W3C home > Mailing lists > Public > w3c-wai-ig@w3.org > July to September 2006

Re: User friendly 404s reconsidered

From: Orion Adrian <orion.adrian@gmail.com>
Date: Mon, 24 Jul 2006 08:43:31 -0400
Message-ID: <abd6c8010607240543i6127c8e5k4d01ab3f53ed7a49@mail.gmail.com>
To: w3c-wai-ig@w3.org

> Should an error message include a local search engine?
> My overall point of departure is that simplicity is the most important
> aspect of both usability and accessibility. It is also good for the
> maintainer of webpages in the long run.

I would disagree with this premise. I believe that there is a target
complexity for every situation that is the right amount for your
target audience. Simplicity as a target tends to lead to overly-simple
interfaces that don't properly use the screen real estate that's
available to them forcing users to take extra steps to get a useful

> On my own website, www.smackthemouse.com, I only have a search engine at the
> homepage. It makes the homepage stick out and gives it more character and it
> makes all the other pages less crowded. Better put the search in one place
> and put more focus to the task, than adding it also to the end of an error
> message haphazardly.

There is a certain level of crowding you want. You want to use the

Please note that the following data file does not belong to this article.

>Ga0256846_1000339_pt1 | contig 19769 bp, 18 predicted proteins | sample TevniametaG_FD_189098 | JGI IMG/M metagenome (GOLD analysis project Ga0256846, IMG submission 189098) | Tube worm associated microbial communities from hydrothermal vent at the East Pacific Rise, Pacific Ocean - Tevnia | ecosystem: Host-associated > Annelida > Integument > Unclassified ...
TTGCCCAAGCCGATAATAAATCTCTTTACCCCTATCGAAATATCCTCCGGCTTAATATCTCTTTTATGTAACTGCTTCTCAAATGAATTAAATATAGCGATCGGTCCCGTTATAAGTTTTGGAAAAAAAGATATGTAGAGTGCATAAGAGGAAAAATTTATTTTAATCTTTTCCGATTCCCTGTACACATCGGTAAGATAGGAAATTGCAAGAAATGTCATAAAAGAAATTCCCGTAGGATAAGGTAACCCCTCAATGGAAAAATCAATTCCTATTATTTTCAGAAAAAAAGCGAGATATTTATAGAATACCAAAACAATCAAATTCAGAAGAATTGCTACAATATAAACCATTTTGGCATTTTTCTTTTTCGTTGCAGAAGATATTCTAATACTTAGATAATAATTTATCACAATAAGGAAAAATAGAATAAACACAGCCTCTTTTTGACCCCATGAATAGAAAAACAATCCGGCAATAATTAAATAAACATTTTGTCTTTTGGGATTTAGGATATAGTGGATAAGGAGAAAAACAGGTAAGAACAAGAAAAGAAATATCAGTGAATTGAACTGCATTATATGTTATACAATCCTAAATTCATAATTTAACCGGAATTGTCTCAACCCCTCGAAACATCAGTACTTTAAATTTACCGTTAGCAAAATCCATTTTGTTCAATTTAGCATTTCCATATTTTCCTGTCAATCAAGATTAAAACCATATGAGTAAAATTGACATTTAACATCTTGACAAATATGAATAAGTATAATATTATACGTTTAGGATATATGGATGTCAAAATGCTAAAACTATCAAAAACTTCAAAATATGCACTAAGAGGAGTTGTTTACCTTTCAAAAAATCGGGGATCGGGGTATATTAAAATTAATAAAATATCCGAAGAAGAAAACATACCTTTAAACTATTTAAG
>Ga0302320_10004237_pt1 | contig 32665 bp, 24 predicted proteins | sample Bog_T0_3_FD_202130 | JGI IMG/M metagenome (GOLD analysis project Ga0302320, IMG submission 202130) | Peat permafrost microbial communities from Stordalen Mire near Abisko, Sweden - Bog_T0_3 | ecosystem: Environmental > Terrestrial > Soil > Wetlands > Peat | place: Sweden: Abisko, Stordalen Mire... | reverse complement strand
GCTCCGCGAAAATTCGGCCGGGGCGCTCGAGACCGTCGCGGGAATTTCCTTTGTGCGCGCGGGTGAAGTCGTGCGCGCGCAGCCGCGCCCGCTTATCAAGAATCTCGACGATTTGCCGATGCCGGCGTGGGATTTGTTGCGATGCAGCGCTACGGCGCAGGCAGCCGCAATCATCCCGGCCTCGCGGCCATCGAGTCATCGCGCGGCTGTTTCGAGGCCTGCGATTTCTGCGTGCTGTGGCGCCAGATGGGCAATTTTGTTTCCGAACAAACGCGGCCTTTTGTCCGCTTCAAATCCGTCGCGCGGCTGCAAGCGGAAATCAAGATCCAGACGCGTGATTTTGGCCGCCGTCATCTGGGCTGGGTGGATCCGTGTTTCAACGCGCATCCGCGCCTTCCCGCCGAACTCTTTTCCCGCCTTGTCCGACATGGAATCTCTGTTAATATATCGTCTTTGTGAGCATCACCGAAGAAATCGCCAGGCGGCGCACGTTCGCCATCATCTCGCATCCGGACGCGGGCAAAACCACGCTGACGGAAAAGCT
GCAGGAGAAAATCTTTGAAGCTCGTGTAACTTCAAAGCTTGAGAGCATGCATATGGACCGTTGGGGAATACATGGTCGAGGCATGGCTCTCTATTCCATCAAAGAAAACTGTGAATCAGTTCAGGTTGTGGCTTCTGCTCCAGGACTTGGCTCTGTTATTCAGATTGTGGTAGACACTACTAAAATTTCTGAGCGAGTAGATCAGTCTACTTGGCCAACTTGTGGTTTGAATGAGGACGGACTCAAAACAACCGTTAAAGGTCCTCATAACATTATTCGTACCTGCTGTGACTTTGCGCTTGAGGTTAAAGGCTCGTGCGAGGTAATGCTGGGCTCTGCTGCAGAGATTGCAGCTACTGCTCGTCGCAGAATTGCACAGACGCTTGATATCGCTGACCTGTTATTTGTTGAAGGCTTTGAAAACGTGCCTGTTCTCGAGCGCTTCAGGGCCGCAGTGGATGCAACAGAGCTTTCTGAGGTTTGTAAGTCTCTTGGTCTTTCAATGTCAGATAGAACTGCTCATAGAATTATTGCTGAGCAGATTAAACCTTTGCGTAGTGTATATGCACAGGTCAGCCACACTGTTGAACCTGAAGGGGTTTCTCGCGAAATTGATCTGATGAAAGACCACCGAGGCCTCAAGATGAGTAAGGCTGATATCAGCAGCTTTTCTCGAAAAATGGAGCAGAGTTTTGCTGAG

screen real estate well. While you could remove elements from every
page and just put them in a special location, I believe that provides
for a bad experience. Some features work best when they exist either
everywhere or in most places. Search tends to be one of those
features, especially in the context where someone is trying to find
something that isn't browsable like a link that results in a 404

> I don't recommend a "Back" link in error messages because the user most
> often arrived from another website. Hitting BACKSPACE or a similar link in
> the error message, and the website probably looses that user.

This falls into the category of annoying the person into staying at
your site. It doesn't work and it ultimately loses you the customer.
You could place as many roadblocks as you want, but good customer
service will be more beneficial to you in the end. And it's not like
users don't know how to use the back button on their own. My
suggestion is to leave the back link in there.


Orion Adrian
Received on Monday, 24 July 2006 12:43:41 UTC

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